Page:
Wednesday, May 13, 2009

Hamlet Video Blog Hamlet Act 3 Scene 1

Based on the acting, setting, and other cinematic elements the best portrayal of Hamlet’s state of mind during his famous soliloquy is the first video clip featuring Laurence Olivier. This scene focuses on Hamlet’s mounting confusion and madness. By simply reading the text one most likely would expect such a scene to be quite dramatic and serious due to the soliloquy’s subject matter. Laurence Olivier brilliantly captured the emotions, tone and overall mood of the soliloquy in his depiction.

Each video uses various techniques to convey a unique interpretation of Hamlet’s soliloquy but the first video uses many cinematic techniques collaboratively to produce an interesting interpretation. The first video clip featuring Laurence Olivier emphasizes setting and uses it in a strategic manner to reflect Hamlet’s mood. The scene opens with shots of the roaring ocean and later the scene transitions to Hamlet sitting upon a cliff over the ocean. The physical set mirrors Hamlet’s words “Or to take arms against a sea of troubles” (81). Interestingly, his figurative language is interpreted literally here. The stormy environment is symbolic of the conflict and uncertainty of the situation and the fact that the violent waves wait below Hamlet foreshadows impending disaster, a disaster implied by the lines “The heartache, and the thousand natural shocks/That flesh is heir to” (81). The idea that great trouble in life is inevitable is expressed through those lines and through the symbolic ocean. Continuing on the subject of setting, Hamlet is constantly surrounded by what appears to be clouds or fog which is again symbolic of Hamlet’s his uncertainty about his situation. From his famous opening lines “To be, or not to be, that is the question” (81), it is clear that Hamlet is in a state of deep contemplation. The setting aids in expressing this point. Hamlet’s sits alone on a cliff for a portion of the scene before finally walking about. His physical isolation is reflective of his internal or mental isolation. The setting contributes to the effective interpretation of the scene and shows that the scene is multifaceted.

As for the actor, his delivery of the lines and his actions combine to produce an exemplary depiction of Hamlet’s state of mind. Throughout the scene Olivier maintains a calm and pensive tone. At some points he closes his eyes, as in deep thought, and at others it will appear that his mouth is not moving but his voice is still heard. He also often looks around as if he is searching for something, perhaps an answer to his problems. He chooses to pause between lines and therefore appears to be contemplating his situation. Finally his movements are slow a dramatic which serves the same purpose as his other actions: to show his preoccupied mental state. For example, he takes the sword out of his shirt in a slow, cautious manner and therefore makes him appear as if he is preoccupied by the thought of death. The slow, drowsy delivery could also represent the sleep that Hamlet frequently references. Therefore the slowness would reflect the slowness that comes with sleep, or in this case death. Olivier’s physical movements and delivery allow the audience to recognize his thoughtful state of mind and internal conflict.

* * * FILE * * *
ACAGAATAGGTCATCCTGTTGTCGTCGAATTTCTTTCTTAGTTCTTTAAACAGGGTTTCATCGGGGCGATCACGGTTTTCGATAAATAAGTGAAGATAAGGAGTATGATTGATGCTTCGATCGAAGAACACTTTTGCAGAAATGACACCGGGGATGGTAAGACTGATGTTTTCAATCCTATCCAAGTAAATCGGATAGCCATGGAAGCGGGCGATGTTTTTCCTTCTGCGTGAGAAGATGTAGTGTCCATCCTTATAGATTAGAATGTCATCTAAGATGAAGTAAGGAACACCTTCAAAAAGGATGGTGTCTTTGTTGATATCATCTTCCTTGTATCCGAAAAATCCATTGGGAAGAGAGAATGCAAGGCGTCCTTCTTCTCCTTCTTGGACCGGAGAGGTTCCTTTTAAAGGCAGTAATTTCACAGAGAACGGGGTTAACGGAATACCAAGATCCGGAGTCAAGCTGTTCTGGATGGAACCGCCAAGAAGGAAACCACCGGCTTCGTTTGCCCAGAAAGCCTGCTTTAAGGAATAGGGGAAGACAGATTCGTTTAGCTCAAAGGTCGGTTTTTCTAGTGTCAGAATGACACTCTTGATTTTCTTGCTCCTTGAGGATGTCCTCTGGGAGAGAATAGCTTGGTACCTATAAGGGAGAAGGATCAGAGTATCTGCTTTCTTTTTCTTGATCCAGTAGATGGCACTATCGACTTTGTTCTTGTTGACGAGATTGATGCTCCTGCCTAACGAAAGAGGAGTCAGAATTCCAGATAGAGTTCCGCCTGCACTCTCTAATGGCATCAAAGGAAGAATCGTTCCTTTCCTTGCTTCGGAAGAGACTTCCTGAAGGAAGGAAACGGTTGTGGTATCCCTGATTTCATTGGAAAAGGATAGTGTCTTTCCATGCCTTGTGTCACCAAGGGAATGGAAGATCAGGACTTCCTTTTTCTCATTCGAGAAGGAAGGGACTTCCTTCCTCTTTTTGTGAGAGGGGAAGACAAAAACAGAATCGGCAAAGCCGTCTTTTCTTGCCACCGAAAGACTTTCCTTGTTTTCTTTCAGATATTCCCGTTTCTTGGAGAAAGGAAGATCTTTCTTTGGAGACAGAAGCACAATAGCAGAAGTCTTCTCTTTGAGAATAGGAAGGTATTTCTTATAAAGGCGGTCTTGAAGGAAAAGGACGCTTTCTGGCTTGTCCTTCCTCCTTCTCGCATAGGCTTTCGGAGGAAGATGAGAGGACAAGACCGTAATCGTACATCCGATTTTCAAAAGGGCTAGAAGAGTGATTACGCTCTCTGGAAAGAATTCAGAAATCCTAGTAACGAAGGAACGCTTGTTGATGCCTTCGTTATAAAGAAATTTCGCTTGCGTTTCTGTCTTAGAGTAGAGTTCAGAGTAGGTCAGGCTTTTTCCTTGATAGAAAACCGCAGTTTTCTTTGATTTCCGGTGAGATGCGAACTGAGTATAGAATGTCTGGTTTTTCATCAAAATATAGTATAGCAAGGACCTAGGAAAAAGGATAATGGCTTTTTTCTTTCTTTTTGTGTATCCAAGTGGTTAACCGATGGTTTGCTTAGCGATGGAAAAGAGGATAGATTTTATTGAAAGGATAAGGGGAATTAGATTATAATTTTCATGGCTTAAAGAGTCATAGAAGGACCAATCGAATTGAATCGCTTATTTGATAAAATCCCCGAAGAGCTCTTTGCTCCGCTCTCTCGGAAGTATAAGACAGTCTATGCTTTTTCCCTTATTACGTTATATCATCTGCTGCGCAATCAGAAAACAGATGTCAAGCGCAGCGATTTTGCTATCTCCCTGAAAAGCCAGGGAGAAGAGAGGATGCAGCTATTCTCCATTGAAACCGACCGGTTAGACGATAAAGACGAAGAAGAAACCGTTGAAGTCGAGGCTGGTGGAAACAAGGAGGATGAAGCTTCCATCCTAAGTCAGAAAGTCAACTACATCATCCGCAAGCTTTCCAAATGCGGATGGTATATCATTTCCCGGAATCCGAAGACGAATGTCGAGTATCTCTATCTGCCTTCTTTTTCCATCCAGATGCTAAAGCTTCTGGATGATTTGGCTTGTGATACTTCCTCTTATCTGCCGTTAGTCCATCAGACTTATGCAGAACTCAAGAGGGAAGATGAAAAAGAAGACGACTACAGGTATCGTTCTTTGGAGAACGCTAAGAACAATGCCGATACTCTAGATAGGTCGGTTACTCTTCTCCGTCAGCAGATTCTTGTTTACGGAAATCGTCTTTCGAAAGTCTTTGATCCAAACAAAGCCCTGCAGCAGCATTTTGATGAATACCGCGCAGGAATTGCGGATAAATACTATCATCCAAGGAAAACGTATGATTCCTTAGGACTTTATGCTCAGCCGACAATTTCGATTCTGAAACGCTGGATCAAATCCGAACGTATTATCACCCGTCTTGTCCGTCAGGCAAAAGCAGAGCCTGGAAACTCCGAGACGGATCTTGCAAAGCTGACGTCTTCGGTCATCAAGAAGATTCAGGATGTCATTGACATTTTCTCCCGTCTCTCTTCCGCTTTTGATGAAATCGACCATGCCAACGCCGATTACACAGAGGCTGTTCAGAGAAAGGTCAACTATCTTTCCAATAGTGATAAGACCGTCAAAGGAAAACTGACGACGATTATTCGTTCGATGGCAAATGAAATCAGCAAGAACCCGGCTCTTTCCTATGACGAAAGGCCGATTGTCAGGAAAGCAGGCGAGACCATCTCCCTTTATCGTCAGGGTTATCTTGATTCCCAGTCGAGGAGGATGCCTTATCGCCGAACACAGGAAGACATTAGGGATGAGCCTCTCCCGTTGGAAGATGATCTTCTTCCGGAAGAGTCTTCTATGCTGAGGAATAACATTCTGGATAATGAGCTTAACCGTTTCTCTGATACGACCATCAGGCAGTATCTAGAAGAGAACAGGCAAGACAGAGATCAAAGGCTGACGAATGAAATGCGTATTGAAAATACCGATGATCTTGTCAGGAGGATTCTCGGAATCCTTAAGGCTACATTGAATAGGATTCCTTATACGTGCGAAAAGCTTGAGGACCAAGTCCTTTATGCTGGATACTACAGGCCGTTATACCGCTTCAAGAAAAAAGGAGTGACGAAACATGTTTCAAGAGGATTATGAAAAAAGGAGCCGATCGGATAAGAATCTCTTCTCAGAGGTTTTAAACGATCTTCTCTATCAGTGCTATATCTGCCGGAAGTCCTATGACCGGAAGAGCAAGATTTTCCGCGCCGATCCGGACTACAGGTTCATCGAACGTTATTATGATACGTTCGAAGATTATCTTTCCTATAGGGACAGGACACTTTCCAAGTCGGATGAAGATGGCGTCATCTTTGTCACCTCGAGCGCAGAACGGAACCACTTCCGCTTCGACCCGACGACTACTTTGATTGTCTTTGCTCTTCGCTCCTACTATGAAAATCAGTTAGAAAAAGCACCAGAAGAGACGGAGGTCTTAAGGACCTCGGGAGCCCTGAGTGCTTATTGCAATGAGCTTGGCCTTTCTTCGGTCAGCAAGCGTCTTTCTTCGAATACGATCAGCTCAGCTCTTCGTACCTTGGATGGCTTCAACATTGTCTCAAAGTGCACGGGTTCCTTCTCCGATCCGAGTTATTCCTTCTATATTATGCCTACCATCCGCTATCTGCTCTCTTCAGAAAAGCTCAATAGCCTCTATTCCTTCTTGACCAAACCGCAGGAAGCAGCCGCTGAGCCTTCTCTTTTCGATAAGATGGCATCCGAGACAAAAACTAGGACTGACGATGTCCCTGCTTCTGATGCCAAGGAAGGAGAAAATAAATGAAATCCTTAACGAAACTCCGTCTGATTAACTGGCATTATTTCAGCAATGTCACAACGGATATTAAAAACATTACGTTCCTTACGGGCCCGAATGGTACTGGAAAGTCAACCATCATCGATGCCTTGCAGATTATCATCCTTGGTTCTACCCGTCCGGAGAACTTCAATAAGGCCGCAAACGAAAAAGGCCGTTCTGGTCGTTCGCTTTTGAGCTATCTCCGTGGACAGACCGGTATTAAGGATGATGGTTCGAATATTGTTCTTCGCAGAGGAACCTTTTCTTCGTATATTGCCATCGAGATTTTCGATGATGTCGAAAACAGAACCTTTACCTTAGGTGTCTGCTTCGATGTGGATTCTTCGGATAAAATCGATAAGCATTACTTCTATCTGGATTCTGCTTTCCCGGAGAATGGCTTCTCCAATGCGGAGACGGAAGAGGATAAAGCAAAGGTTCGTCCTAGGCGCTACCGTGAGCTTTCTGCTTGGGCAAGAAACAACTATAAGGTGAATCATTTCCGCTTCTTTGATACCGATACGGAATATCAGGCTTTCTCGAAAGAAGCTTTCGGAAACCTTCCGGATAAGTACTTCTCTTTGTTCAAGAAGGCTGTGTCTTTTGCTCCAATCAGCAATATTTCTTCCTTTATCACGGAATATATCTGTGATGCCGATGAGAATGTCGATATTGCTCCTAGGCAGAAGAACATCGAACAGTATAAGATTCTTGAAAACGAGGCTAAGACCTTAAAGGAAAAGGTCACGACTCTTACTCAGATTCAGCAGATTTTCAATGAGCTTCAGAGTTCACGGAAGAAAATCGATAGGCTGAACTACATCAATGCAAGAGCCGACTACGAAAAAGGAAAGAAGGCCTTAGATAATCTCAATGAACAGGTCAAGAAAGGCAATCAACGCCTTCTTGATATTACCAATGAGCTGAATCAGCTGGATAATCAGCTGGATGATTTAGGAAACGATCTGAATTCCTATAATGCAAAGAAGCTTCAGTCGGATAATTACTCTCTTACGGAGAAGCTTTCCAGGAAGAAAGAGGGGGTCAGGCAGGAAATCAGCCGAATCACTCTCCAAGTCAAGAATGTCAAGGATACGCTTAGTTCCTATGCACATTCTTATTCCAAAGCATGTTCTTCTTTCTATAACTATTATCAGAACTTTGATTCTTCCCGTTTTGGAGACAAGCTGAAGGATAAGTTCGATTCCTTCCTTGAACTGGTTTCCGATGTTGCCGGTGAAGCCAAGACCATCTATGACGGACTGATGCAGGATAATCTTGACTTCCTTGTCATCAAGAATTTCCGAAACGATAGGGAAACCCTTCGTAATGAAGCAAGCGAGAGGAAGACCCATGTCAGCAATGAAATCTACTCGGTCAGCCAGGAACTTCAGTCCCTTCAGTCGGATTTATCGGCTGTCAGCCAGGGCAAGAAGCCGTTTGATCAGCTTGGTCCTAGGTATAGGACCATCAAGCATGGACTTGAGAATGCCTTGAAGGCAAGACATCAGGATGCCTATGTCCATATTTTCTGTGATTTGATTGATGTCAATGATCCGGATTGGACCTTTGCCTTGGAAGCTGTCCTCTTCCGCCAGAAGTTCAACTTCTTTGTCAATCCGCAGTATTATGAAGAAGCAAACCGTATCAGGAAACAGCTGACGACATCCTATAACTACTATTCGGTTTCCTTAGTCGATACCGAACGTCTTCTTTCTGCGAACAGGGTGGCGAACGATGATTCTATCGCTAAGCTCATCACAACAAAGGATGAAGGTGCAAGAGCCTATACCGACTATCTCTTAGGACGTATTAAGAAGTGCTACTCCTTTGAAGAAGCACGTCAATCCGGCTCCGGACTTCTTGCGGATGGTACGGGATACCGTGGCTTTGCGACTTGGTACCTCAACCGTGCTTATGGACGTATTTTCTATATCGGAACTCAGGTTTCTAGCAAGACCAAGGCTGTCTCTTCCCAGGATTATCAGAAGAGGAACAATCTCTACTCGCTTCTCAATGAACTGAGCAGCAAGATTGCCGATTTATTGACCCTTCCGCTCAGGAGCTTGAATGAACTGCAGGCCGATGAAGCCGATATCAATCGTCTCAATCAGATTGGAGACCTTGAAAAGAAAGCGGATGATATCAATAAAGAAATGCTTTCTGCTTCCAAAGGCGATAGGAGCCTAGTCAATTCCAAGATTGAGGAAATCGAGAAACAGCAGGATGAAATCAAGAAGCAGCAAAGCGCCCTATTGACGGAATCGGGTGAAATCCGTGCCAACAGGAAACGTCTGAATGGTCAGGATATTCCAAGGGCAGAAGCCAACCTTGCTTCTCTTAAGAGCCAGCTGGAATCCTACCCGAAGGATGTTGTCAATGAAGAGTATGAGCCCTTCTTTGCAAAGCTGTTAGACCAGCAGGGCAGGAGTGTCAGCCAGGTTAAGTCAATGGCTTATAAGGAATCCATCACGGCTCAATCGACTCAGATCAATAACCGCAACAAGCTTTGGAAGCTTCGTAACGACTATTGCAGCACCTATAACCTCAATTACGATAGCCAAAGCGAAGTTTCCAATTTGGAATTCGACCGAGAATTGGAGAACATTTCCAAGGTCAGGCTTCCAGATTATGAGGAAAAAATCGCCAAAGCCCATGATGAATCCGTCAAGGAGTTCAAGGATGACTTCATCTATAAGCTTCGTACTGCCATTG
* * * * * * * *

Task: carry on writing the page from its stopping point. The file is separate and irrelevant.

The camera’s position and areas of focus are important to note as well. During the beginning of the scene the camera focuses on Hamlet’s face and head. This clearly directs the focus to Hamlet’s mind and therefore contributes to the idea of deep thought. The camera, at times, focuses in on Hamlet’s eyes. When viewing this, the saying “eyes are the mirrors to the soul” comes to mind. Thus focus on the eyes probably was used to show that Hamlet’s thoughts can be determined by looking into his eyes and what he is saying comes straight from his soul and is sincere. Other than that the camera stays still during long portions of the soliloquy which allows the viewer to totally focus on Hamlet.

Other cinematic techniques include the music which was strategically selected to reflect Hamlet’s mind and confusion. The music begins with what sounds to be violins. The violins create a dreamlike sound which could be symbolic of Hamlet’s the surreal state of Hamlet’s mind. As the music progresses and with the addition of heavy wind instruments and the roaring ocean, creating a deeper sound, the music becomes ominous. The music also picks up speed, dramatizing the scene. The sound of the music at this point resembles a downward spiral which is reflective of Hamlet’s actual spiraling state of mind. The music then simply fades out and Hamlet’ begins his soliloquy. The music is another example of symbolism throughout the scene and is an example of how the creators of this film thought to tie together all of the film’s cinematic elements to produce a successful portrayal of Hamlet.

The audience can appreciate the consideration of and attention to cinematic detail demonstrated in this scene. All of the cinematic elements, from set to camera movements, merge together seamlessly to produce a scene that is textually accurate. The time taken by the director and his or her strategic thinking is apparent. The cohesiveness of the film’s elements and the strategic direction are quite effective and contribute to an improved understanding of Hamlet’s frame of mind. This clip succeeds in portraying the mood of the scene which is necessary to understanding the message of the soliloquy.

March 5, 2009 9:15 PM

No comments: